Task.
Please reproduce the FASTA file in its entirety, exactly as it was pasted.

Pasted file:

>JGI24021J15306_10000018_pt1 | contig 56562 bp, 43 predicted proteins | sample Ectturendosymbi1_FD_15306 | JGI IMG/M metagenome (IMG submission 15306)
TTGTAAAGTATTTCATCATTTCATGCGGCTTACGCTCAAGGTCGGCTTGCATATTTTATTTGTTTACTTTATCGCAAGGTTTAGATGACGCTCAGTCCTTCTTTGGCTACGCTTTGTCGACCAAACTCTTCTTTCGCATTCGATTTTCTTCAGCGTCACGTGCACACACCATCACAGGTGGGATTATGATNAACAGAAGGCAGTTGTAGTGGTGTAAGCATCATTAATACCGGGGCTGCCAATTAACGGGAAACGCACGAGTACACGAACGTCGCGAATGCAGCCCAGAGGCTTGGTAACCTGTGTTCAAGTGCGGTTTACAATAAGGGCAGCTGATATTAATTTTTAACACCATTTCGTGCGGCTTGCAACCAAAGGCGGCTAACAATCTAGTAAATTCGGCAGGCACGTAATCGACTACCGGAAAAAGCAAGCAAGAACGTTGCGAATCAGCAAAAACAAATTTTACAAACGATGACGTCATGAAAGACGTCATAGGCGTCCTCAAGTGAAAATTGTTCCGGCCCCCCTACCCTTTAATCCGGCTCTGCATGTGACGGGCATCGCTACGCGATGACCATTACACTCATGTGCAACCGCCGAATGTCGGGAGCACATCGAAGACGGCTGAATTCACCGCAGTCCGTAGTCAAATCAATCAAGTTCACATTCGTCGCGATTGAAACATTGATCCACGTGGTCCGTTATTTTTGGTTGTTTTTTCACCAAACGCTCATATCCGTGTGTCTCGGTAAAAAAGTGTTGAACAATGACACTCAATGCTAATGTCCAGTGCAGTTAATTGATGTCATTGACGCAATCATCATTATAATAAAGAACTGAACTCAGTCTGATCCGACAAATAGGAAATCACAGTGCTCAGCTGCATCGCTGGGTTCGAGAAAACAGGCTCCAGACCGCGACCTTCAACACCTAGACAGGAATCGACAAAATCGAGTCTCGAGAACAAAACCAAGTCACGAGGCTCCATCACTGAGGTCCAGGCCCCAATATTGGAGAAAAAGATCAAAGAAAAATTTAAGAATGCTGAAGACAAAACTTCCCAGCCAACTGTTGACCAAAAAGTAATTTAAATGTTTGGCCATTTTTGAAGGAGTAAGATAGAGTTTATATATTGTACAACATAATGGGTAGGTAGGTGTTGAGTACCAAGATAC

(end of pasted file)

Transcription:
>JGI24021J15306_10000018_pt1 | contig 56562 bp, 43 predicted proteins | sample Ectturendosymbi1_FD_15306 | JGI IMG/M metagenome (IMG submission 15306)
TTGTAAAGTATTTCATCATTTCATGCGGCTTACGCTCAAGGTCGGCTTGCATATTTTATTTGTTTACTTTATCGCAAGGTTTAGATGACGCTCAGTCCTTCTTTGGCTACGCTTTGTCGACCAAACTCTTCTTTCGCATTCGATTTTCTTCAGCGTCACGTGCACACACCATCACAGGTGGGATTATGATNAACAGAAGGCAGTTGTAGTGGTGTAAGCATCATTAATACCGGGGCTGCCAATTAACGGGAAACGCACGAGTACACGAACGTCGCGAATGCAGCCCAGAGGCTTGGTAACCTGTGTTCAAGTGCGGTTTACAATAAGGGCAGCTGATATTAATTTTTAACACCATTTCGTGCGGCTTGCAACCAAAGGCGGCTAACAATCTAGTAAATTCGGCAGGCACGTAATCGACTACCGGAAAAAGCAAGCAAGAACGTTGCGAATCAGCAAAAACAAATTTTACAAACGATGACGTCATGAAAGACGTCATAGGCGTCCTCAAGTGAAAATTGTTCCGGCCCCCCTACCCTTTAATCCGGCTCTGCATGTGACGGGCATCGCTACGCGATGACCATTACACTCATGTGCAACCGCCGAATGTCGGGAGCACATCGAAGACGGCTGAATTCACCGCAGTCCGTAGTCAAATCAATCAAGTTCACATTCGTCGCGATTGAAACATTGATCCACGTGGTCCGTTATTTTTGGTTGTTTTTTCACCAAACGCTCATATCCGTGTGTCTCGGTAAAAAAGTGTTGAACAATGACACTCAATGCTAATGTCCAGTGCAGTTAATTGATGTCATTGACGCAATCATCATTATAATAAAGAACTGAACTCAGTCTGATCCGACAAATAGGAAATCACAGTGCTCAGCTGCATCGCTGGGTTCGAGAAAACAGGCTCCAGACCGCGACCTTCAACACCTAGACAGGAATCGACAAAATCGAGTCTCGAGAACAAAACCAAGTCACGAGGCTCCATCACTGAGGTCCAGGCCCCAATATTGGAGAAAAAGATCAAAGAAAAATTTAAGAATGCTGAAGACAAAACTTCCCAGCCAACTGTTGACCAAAAAGTAATTTAAATGTTTGGCCATTTTTGAAGGAGTAAGATAGAGTTTATATATTGTACAACATAATGGGTAGGTAGGTGTTGAGTACCAAGATAC